Susan King, D.Min., Director of Outreach for IGR and the Associate Director of the Life Sciences and Society Program at the School of Public Heath, was recently awarded a Faculty Development Fund grant through the Center for Research on Learning and Teaching (CRLT).
The grant will provide funding to further develop two new courses at the School of Public Health adapted from the IGR Intergroup Dialogue course sequence—Public Health 510: Intergroup Dialogues on Race, Socioeconomic Status, and Health Equity (piloted Fall 2013) and Public Health 620: Training Processes in Intergroup Dialogue Facilitation for Public Health (piloted Winter 2014).
Both courses explore the ways in which health disparities are often correlated with social/cultural aspects of communities and their differential access to power, privilege, and health resources. The grant will allow for the development of an additional component to these courses to help students more directly identify how the use of dialogic skills in public health settings can contribute toward health equity and socially just communities.
Dr. King plans to (1) bring community public health professionals who work to address health disparities into the classroom to facilitate conversations about the ways in which dialogue skills can/have been applied to situations and how they have lead to positive outcomes and (2) to support students in sustained practicums in small groups with public health community organizations and public health outreach activities where they can apply dialogic skills (e.g. health fairs, free clinics, etc.) Whereas the PH510 course will focus on the application of dialogic skills in these settings, students in PH620 will take it to the next step by learning and practicing how to partner with these community organizations to facilitate conversations and support others in implementing dialogue skills.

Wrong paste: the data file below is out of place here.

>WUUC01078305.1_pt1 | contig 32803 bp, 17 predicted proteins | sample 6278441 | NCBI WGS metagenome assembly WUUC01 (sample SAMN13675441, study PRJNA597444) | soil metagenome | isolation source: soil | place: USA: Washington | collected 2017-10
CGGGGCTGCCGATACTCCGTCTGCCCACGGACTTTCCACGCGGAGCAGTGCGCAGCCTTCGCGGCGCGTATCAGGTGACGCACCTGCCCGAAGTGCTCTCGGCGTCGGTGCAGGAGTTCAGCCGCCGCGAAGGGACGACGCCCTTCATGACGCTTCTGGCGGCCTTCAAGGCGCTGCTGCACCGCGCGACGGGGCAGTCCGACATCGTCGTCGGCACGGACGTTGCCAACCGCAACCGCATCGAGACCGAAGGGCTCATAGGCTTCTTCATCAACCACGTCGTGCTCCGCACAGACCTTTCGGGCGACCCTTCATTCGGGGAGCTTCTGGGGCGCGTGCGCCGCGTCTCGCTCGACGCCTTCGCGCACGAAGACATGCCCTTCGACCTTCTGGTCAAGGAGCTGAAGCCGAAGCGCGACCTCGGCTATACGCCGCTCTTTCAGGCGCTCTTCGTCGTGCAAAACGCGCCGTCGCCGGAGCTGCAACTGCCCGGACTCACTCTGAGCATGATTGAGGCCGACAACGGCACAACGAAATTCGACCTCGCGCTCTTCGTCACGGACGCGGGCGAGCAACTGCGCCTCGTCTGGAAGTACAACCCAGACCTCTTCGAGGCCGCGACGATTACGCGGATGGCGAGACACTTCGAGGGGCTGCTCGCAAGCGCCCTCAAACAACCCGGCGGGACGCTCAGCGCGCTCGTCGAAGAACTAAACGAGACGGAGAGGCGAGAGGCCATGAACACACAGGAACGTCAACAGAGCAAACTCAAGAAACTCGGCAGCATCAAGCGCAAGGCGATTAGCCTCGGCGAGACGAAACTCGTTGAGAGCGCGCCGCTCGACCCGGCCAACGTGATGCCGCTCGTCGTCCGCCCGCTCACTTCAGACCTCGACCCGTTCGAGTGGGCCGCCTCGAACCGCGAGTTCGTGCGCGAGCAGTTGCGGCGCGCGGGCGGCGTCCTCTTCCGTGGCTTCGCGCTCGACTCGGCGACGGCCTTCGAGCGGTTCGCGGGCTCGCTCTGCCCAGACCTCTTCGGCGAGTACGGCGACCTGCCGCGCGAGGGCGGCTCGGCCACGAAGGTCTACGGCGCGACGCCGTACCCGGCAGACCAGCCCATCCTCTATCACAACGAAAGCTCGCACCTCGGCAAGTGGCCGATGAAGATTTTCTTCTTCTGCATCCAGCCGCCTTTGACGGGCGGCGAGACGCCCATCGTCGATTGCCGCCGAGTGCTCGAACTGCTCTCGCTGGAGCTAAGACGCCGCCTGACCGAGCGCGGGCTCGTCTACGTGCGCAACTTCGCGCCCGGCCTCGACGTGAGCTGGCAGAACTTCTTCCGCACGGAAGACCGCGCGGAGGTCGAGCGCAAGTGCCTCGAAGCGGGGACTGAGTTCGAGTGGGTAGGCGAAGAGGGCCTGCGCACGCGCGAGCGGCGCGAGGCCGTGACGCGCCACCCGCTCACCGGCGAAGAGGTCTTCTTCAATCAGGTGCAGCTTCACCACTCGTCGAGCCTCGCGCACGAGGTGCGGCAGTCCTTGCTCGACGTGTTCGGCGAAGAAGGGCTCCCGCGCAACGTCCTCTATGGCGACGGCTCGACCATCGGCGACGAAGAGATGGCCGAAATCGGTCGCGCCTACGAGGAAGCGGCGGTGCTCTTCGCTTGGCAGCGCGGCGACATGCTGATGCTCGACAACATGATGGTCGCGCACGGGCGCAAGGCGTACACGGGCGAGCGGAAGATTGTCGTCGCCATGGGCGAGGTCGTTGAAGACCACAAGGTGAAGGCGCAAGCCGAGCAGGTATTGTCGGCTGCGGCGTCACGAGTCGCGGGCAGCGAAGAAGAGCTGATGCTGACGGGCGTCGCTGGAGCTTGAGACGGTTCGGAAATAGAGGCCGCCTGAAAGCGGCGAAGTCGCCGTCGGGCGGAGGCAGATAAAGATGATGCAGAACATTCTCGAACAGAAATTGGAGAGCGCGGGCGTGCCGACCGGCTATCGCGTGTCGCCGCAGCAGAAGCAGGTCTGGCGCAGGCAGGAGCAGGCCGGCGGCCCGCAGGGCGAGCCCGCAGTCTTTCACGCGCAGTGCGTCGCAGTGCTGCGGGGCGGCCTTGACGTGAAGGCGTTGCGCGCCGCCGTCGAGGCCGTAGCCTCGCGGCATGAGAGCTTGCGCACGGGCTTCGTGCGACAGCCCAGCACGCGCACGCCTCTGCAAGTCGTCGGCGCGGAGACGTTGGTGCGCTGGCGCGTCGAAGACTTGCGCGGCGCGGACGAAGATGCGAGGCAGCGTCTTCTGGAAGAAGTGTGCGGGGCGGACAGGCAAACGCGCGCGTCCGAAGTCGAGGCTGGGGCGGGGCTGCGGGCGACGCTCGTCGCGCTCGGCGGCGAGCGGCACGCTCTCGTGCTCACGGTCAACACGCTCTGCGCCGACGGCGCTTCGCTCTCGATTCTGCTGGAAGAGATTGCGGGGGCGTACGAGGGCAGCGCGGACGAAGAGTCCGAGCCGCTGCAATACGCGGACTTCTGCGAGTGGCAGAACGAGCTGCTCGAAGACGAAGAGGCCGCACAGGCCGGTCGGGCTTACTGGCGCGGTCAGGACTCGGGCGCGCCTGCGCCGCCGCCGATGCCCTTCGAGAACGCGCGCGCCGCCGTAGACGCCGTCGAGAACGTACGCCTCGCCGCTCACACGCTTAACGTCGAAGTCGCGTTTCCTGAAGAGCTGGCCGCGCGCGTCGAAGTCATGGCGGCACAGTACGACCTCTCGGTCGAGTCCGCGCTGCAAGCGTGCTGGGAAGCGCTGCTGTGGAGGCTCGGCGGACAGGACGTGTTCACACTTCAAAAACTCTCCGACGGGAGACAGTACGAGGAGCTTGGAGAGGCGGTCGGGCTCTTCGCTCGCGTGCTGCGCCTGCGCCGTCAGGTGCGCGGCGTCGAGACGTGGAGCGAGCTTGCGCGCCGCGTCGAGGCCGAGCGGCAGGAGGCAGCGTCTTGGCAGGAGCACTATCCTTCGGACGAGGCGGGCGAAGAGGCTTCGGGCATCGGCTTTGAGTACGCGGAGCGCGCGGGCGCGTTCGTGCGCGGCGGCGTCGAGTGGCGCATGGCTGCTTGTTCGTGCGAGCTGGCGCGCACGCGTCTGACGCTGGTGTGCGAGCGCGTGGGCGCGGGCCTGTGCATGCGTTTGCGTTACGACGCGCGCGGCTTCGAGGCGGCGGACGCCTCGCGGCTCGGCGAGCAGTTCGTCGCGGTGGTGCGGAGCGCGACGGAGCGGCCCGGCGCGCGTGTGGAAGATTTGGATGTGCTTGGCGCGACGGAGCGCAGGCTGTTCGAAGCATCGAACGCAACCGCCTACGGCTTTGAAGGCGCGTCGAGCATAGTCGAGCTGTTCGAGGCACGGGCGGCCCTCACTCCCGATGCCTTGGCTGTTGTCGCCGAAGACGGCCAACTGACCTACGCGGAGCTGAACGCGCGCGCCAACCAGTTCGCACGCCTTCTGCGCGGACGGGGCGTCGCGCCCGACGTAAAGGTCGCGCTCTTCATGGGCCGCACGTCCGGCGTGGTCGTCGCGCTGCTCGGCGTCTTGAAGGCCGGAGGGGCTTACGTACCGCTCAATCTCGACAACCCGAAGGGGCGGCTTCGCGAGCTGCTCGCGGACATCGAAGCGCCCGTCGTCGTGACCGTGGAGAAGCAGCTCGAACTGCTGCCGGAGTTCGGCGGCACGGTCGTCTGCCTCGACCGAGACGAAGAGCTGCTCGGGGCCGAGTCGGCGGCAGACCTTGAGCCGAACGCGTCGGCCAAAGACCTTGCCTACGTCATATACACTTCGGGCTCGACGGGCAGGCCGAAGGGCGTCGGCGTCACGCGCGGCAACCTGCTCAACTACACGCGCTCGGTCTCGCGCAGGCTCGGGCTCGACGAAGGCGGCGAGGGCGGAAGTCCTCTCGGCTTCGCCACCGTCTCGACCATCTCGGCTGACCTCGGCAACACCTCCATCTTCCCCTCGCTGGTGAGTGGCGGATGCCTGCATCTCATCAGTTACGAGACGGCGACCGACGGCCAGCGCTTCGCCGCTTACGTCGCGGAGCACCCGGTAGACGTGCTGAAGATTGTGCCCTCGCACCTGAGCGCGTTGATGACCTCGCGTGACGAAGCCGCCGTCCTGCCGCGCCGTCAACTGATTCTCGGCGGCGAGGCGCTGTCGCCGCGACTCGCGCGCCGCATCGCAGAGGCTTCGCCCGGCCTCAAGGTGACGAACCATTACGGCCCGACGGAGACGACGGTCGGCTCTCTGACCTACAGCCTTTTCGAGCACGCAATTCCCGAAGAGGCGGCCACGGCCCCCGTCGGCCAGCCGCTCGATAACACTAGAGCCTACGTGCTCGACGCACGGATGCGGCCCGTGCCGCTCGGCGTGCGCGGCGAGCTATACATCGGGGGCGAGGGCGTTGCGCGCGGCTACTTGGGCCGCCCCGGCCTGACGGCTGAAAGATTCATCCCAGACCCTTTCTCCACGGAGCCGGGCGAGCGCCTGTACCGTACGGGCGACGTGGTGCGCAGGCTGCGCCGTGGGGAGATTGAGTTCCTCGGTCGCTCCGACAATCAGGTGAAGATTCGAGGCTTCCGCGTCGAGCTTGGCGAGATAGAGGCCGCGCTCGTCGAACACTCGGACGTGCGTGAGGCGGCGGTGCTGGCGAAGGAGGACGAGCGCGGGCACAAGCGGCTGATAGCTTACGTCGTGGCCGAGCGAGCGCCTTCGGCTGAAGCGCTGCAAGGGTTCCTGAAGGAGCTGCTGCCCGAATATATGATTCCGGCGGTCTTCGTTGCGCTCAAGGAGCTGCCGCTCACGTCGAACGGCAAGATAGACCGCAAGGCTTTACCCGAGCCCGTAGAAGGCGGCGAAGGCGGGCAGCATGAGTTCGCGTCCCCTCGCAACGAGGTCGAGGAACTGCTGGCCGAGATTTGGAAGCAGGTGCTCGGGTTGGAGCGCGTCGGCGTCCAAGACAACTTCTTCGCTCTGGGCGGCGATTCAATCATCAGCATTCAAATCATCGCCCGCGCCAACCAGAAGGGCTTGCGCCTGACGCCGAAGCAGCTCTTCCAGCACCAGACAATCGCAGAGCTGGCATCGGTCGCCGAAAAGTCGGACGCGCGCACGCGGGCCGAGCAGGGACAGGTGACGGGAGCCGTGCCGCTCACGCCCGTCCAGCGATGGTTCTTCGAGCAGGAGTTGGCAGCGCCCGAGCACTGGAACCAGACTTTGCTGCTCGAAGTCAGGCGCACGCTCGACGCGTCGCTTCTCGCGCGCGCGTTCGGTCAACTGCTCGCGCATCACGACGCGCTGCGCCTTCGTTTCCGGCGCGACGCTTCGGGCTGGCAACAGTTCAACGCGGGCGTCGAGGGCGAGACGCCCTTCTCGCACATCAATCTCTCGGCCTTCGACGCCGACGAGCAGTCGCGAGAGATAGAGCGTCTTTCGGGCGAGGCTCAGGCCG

The overarching goal of this initiative is to give public health graduate students the real world experiences to discern when their personal or professional actions may inadvertently be creating, rather than reducing disparities, and help students (the future workforce) more clearly discern how individual and community values can be used to tailor health messages, practices, and politics in local schools, businesses, and governments to reduce health disparities.